Law firm says banks should re-test reps and warranties risk
A law firm representing Bank of America ($13.51 0.08%) in a major mortgage-backed securities case says banks should reevaluate their risk exposures when it comes to litigation involving alleged breaches of representations and warranties made in mortgage bond contracts.
The O'Melveny & Myers law firm, which represents BofA in a major reps and warranties case filed by bond insurer MBIA, says originators with this type of risk exposure should also re-calibrate their loss reserves since putback risks are much more in play with this new federal court decision out of New York.
In a note posted on its website, O'Melveny & Myers said a recent Southern District of New York court decision creates a legal standard in the jurisdiction that could put banks at greater risk of being held accountable for misrepresentations made on securitized mortgage loans.
The case involves claims made by insurer Syncora against EMC Mortgage Corp. Syncora guaranteed the underlying principal and interest payments on mortgages originated by EMC.
Syncora later demanded that EMC Mortgage Corp. buy back various loans due to alleged misrepresentations made about the quality of the mortgages and violations of the reps and warranties clause.
EMC argued that the alleged breaches were not the cause of the underlying defaults, but attorneys with O'Melveny say the Southern District court set a new standard that improved Syncora's position, along with the position of other firms, that filed lawsuits over reps and warranties breaches.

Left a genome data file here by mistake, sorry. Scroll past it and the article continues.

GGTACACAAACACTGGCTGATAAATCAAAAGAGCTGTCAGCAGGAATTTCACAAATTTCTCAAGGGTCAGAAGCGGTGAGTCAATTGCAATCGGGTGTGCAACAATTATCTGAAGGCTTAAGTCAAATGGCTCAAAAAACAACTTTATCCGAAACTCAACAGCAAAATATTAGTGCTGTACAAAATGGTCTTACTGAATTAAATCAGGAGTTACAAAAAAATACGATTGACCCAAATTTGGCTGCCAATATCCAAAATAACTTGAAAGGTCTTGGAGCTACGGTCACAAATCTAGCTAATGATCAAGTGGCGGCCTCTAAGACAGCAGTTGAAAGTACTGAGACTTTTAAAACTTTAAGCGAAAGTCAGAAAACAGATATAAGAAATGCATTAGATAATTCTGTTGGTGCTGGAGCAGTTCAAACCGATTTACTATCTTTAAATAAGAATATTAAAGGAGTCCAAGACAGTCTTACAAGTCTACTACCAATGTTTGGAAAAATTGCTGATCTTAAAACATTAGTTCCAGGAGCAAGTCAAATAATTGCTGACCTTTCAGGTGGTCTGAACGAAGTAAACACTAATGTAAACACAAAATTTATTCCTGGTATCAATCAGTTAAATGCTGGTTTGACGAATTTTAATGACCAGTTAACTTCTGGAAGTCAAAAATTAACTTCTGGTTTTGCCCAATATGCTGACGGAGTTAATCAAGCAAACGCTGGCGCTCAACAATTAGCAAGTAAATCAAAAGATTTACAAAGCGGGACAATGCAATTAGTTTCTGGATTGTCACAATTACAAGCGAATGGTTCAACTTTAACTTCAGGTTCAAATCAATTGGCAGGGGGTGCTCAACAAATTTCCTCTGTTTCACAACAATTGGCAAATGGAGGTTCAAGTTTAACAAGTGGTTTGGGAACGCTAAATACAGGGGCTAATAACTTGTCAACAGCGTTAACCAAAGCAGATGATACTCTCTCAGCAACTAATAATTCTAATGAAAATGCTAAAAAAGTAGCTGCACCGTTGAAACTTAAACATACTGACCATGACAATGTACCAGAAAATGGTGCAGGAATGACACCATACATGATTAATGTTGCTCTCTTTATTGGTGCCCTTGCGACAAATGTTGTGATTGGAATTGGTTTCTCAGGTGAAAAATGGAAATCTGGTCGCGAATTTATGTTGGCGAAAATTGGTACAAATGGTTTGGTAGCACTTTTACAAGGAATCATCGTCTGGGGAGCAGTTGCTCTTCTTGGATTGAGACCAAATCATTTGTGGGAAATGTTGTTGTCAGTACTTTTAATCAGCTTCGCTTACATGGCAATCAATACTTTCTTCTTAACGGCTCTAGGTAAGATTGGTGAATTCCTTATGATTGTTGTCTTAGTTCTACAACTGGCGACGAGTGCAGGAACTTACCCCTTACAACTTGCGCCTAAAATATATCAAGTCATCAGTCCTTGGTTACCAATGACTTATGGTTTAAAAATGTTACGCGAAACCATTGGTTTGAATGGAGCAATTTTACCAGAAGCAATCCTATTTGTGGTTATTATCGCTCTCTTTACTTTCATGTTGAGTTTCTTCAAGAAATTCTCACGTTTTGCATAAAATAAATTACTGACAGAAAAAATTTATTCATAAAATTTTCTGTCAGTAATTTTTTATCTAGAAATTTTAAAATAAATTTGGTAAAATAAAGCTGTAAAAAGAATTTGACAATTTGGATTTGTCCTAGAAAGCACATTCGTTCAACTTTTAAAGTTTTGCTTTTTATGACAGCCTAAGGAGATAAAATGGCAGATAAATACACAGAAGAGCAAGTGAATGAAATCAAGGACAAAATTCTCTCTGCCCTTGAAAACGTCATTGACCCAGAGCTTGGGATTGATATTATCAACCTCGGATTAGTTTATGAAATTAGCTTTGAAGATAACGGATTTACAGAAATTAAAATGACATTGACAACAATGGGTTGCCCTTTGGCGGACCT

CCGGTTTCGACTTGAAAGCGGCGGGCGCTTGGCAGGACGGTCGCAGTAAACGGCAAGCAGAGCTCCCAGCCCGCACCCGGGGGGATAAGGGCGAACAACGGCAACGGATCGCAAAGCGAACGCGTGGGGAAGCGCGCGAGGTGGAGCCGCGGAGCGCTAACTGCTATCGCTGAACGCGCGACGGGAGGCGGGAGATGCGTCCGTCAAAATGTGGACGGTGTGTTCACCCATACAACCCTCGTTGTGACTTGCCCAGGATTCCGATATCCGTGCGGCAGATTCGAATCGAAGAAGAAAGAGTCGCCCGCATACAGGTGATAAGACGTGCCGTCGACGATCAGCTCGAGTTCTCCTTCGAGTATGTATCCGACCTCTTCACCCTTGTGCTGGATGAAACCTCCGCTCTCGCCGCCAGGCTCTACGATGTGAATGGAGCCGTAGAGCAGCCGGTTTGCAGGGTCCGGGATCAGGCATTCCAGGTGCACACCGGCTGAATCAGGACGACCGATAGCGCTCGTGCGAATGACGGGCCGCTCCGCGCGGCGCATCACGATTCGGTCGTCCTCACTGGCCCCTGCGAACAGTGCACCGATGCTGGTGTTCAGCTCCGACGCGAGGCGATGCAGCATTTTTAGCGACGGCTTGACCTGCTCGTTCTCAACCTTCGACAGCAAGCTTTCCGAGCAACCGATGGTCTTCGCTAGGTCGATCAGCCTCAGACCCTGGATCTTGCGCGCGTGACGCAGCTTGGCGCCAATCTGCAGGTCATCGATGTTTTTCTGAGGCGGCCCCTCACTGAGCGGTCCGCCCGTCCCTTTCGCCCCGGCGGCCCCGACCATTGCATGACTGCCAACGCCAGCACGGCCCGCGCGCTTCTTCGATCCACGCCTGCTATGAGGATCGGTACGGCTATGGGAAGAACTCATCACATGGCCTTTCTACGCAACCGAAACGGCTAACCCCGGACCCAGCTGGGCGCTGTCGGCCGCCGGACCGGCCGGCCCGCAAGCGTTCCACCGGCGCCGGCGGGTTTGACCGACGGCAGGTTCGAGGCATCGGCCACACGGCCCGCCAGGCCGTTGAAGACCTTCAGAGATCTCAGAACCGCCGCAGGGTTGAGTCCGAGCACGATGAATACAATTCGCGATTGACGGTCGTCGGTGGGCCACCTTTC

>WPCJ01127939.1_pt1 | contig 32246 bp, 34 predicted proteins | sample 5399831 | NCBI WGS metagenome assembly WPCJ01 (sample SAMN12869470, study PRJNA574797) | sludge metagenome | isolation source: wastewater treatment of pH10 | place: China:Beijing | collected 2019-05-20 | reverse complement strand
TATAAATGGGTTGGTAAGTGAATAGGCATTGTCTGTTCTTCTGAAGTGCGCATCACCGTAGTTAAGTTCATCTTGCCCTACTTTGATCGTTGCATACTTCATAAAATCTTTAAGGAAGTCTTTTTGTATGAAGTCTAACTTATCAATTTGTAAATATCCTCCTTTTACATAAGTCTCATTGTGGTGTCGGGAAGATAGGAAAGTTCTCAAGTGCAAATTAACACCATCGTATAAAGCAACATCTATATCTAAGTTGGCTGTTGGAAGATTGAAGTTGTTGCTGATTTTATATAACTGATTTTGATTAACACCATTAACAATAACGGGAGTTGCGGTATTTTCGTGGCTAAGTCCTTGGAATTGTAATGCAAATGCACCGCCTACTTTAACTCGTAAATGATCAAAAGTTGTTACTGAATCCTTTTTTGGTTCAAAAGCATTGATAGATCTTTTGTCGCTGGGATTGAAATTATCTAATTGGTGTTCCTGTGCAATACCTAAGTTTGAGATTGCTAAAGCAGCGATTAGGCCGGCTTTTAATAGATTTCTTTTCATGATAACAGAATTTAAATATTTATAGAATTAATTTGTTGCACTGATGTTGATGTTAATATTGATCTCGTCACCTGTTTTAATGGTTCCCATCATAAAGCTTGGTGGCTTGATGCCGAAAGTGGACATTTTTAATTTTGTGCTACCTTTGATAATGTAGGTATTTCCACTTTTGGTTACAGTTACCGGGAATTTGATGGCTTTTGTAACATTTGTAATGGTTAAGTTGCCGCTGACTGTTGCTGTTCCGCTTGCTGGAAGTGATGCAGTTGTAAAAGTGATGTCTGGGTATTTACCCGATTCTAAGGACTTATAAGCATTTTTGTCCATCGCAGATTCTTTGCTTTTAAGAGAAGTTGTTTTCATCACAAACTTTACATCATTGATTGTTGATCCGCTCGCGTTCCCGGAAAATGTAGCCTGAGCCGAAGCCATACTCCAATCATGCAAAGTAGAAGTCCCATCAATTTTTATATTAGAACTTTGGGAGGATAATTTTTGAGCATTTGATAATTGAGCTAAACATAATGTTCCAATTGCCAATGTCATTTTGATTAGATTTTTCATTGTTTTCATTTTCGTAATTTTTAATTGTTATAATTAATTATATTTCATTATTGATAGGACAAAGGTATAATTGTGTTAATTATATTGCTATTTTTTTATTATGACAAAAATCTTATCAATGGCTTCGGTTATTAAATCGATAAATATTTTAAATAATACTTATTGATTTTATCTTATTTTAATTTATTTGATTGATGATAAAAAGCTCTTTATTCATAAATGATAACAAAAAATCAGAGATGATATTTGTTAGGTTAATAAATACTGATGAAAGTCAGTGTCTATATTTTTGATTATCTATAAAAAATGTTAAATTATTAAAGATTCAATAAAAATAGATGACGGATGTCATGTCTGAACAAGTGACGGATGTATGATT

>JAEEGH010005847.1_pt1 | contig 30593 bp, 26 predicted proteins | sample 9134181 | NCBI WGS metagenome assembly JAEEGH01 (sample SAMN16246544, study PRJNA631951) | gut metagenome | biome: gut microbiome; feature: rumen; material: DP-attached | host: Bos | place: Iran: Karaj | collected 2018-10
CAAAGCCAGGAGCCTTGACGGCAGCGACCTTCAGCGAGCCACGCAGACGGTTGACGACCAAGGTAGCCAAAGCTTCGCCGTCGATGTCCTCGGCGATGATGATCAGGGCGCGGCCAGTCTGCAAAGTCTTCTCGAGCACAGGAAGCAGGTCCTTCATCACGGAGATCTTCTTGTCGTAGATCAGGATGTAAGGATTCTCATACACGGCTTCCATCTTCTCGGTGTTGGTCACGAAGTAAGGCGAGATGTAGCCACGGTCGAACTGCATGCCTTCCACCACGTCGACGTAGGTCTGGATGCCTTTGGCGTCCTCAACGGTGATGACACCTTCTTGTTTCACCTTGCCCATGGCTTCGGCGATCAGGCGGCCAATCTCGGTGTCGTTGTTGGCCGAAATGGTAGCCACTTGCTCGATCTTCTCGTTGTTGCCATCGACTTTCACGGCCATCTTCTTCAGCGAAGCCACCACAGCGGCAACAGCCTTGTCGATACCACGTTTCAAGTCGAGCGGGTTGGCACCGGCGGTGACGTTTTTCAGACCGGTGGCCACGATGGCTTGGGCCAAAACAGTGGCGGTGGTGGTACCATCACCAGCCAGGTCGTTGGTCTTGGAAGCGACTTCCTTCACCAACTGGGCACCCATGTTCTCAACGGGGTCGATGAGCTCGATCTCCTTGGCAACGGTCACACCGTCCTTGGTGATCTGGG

The court held that an "originator that securitized those mortgages into mortgage-backed securities could be liable for alleged breaches of representations and warranties it made, to the insurance company" even if the breaches were not the cause of the underlying default, O'Melveny & Myers explained in its note.
Attorneys with O'Melveny believe the New York court's decision could have serious implications for mortgage originators.
"Such suits can be brought by various parties, including, among others, an investor who purchased the MBS, the insurance company that insured the underlying mortgages and/or principal and interest payments on the MBS, the guarantor of the MBS, the servicer of the underlying mortgages, and the trustee of the mortgage pool," the law firm wrote in its analysis report.
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